Threat against DA investigated
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State investigators are trying to trace an online threat made against Victoria County District Attorney Stephen Tyler.
To do that, the Texas Department of Public Safety has subpoenaed the Victoria Advocate’s computer records involving the specific post, which was made in May on the newspaper’s Web site.
The order asks for information about a potentially threatening submission to the “Seen on the Scene” portion of the Web site.
The post is being investigated as a terroristic threat, according to the subpoena.
Sgt. Jay Druesedow of the Department of Public Safety wouldn’t comment Thursday on the ongoing investigation.
“It’s an individual investigation about the single upload,” Druesedow said.
The suspected threat was posted May 29, according to the subpoena. It showed a picture of District Attorney Stephen Tyler pulling into the office parking lot in his Mustang. The post included a link to a YouTube video for a song about lighting a Mustang on fire and the address for the district attorney’s office.
“I think that could be construed as intimidating,” Tyler said. “You don’t list people’s property or where it can be burned.”
Many posts on the newspaper’s Web site are outlandish, Tyler said, adding that he usually doesn’t feel threatened by them.
“No argument is too debase to make,” he said of the online discussion forum. “There’s nothing too low.”
Users frequently criticize Tyler and other officials. Posters sometimes write unpleasant comments, but usually they adhere to the site’s policies promoting a civil discourse, said Dan Easton, vice president and assistant general manager at the Advocate.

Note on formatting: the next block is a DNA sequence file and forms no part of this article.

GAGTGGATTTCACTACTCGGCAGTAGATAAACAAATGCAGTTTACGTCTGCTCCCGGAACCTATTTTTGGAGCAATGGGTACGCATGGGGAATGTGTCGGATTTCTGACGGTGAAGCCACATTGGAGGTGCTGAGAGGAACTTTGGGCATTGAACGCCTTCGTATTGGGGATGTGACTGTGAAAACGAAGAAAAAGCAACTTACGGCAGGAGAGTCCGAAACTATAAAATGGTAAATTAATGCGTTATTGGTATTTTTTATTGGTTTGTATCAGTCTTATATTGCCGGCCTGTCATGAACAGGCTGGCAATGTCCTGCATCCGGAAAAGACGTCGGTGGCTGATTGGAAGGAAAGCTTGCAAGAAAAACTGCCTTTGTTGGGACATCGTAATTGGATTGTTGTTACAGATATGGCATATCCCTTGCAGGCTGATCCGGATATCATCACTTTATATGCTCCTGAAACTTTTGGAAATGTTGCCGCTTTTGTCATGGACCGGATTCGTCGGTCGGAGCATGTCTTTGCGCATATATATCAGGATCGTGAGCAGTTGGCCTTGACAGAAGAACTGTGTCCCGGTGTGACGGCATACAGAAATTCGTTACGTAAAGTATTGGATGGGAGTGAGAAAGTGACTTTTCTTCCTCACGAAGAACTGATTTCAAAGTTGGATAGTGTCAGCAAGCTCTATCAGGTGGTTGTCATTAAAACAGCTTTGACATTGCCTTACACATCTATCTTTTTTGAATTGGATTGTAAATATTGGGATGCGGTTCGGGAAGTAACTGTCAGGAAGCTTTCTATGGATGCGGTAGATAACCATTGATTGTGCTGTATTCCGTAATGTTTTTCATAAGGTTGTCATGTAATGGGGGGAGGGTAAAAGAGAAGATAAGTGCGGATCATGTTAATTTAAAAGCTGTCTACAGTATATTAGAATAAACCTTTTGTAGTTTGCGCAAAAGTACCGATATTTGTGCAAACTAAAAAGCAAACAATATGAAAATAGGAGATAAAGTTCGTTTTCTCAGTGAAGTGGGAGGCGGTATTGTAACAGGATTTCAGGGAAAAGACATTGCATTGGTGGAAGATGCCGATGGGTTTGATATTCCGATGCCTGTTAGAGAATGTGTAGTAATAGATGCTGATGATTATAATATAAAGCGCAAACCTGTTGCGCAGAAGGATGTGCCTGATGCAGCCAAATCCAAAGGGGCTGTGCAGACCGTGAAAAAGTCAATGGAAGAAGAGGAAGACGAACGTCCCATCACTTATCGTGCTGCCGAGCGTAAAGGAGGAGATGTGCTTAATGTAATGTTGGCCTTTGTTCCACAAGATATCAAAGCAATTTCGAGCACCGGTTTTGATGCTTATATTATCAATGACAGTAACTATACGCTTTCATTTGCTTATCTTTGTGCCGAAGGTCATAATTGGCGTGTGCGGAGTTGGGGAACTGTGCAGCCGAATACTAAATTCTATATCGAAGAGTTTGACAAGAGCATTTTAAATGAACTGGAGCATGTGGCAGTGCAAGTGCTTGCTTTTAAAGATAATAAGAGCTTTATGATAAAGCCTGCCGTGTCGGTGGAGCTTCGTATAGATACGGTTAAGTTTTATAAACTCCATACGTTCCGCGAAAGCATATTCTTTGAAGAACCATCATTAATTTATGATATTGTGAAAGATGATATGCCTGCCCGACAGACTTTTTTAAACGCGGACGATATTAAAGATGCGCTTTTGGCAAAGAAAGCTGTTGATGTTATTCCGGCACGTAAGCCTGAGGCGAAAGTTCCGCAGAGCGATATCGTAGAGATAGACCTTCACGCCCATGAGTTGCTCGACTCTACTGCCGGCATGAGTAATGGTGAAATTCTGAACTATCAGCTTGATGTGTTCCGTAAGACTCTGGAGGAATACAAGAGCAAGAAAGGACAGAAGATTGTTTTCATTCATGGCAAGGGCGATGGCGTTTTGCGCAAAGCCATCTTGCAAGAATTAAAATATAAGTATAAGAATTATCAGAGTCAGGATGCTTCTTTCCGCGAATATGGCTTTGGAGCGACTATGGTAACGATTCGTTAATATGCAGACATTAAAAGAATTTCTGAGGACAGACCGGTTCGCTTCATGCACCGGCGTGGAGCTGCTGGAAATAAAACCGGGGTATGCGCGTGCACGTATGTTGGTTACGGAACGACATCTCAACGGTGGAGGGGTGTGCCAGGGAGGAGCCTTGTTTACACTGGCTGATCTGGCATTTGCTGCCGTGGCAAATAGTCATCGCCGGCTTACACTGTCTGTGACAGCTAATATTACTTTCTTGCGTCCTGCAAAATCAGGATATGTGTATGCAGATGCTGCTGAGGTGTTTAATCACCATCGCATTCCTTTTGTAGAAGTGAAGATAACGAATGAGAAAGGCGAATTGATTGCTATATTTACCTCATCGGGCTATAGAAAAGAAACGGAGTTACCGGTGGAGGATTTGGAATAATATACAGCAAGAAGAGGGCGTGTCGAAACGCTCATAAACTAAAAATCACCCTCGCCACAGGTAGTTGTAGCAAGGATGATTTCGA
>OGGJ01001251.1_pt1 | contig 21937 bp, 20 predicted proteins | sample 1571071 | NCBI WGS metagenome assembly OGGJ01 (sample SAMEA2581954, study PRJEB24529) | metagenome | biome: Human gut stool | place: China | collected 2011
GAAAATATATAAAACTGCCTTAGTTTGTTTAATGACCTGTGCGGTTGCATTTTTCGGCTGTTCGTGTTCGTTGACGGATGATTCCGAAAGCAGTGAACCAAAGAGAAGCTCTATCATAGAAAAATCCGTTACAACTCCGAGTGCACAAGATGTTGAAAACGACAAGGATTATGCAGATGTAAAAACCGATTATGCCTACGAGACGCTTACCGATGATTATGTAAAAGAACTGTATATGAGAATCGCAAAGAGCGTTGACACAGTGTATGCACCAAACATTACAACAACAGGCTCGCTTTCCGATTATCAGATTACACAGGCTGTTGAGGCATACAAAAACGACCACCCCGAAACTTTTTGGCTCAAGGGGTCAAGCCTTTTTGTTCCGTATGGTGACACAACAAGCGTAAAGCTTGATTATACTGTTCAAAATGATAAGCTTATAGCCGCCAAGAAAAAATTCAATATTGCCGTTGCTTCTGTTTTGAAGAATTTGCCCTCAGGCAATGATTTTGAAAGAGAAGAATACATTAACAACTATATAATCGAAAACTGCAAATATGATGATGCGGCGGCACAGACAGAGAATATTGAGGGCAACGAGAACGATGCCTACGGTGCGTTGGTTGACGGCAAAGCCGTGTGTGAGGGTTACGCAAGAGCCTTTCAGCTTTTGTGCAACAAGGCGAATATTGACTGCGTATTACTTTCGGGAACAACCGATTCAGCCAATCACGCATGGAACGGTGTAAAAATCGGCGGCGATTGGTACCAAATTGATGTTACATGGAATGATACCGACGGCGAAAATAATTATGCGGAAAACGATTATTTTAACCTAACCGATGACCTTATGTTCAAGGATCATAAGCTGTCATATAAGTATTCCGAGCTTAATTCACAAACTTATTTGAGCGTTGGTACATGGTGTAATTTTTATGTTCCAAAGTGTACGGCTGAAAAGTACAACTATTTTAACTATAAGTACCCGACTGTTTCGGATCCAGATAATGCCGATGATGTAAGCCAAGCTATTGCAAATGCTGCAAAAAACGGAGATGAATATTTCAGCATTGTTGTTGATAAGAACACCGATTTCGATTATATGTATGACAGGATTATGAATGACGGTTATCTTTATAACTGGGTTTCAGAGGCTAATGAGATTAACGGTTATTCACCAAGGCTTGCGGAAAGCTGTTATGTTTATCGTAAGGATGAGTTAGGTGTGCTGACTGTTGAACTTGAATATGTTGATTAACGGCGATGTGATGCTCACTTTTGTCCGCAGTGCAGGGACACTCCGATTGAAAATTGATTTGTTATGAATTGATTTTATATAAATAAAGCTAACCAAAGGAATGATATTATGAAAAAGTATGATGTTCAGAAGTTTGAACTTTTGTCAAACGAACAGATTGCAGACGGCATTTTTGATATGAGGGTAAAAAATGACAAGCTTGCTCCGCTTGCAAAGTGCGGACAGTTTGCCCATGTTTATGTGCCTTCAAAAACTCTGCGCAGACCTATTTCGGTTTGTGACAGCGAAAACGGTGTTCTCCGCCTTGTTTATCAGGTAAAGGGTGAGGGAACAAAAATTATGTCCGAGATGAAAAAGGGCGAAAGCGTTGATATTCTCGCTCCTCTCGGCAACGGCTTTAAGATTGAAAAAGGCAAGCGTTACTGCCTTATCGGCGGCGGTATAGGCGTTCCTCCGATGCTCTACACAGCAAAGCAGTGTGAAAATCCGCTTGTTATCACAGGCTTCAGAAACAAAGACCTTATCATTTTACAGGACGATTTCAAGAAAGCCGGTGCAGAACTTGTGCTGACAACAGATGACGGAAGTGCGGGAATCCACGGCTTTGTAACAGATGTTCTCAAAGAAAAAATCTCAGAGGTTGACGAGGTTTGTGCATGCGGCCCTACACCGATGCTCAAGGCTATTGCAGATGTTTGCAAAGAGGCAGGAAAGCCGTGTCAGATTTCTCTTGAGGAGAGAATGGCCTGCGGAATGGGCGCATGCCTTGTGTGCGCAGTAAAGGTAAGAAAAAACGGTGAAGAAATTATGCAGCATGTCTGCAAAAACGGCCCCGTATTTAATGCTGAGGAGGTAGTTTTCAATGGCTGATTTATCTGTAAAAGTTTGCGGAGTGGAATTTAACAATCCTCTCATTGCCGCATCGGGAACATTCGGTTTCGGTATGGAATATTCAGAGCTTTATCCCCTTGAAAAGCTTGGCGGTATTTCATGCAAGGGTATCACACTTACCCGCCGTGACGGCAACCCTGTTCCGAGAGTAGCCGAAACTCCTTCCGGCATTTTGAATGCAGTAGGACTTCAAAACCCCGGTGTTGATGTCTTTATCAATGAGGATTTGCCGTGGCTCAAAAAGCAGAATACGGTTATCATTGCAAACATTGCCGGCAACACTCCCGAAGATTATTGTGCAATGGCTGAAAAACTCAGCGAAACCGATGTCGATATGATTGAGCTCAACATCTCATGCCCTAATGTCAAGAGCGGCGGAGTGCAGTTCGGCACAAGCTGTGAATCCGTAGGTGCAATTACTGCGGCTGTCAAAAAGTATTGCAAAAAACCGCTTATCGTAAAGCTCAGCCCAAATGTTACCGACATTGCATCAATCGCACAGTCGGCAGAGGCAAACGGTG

“Generally, our community is pretty good about flagging posts,” Easton said.
Advocate staff doesn’t review posts before they’re written. It’s not what users expect and heavy traffic on the site would make it impossible anyway, Easton said.
Advocate Web site moderators removed the post about Tyler’s car soon after a user flagged it as questionable, Easton said.
The newspaper’s ethics board decided to comply with the subpoena because it was a specific request regarding a possible criminal act, Editor Chris Cobler said. In addition, the Advocate’s online policy states users are responsible for their posts, he said.
The paper recently fought two grand jury subpoenas asking for a reporter to testify before a grand jury. The distinction is those subpoenas were directed at a journalist for information that was readily available from other sources, including the published articles on the subject, Cobler said.
Investigators should be careful not to chill free speech when investigating threat claims, said Lisa Graybill, legal director for the American Civil Liberties Union of Texas.
“It isn’t law enforcement’s job to police public discourse,” Graybill said. “Hopefully, they investigate because there’s a real threat.”
People can write or say almost anything, unless it’s obscene or it poses an immediate threat of violence, Graybill said. It’s hard to judge what’s an immediate threat, she said, but there needs to be a real risk of violence.
The only way to know for sure is for a court to decide, she said.
People often direct nasty – or even violent – comments toward public officials, but have no way to back them up, Graybill said.
“You don’t want law enforcement chasing down every blogger who says, in effect, ‘Get him out of here,’ ” she said.
Leslie Wilber is a reporter for the Victoria Advocate. Contact her at 361-580-6521 or e-mail her at firstname.lastname@example.org or comment on this story at www.VictoriaAdvocate.com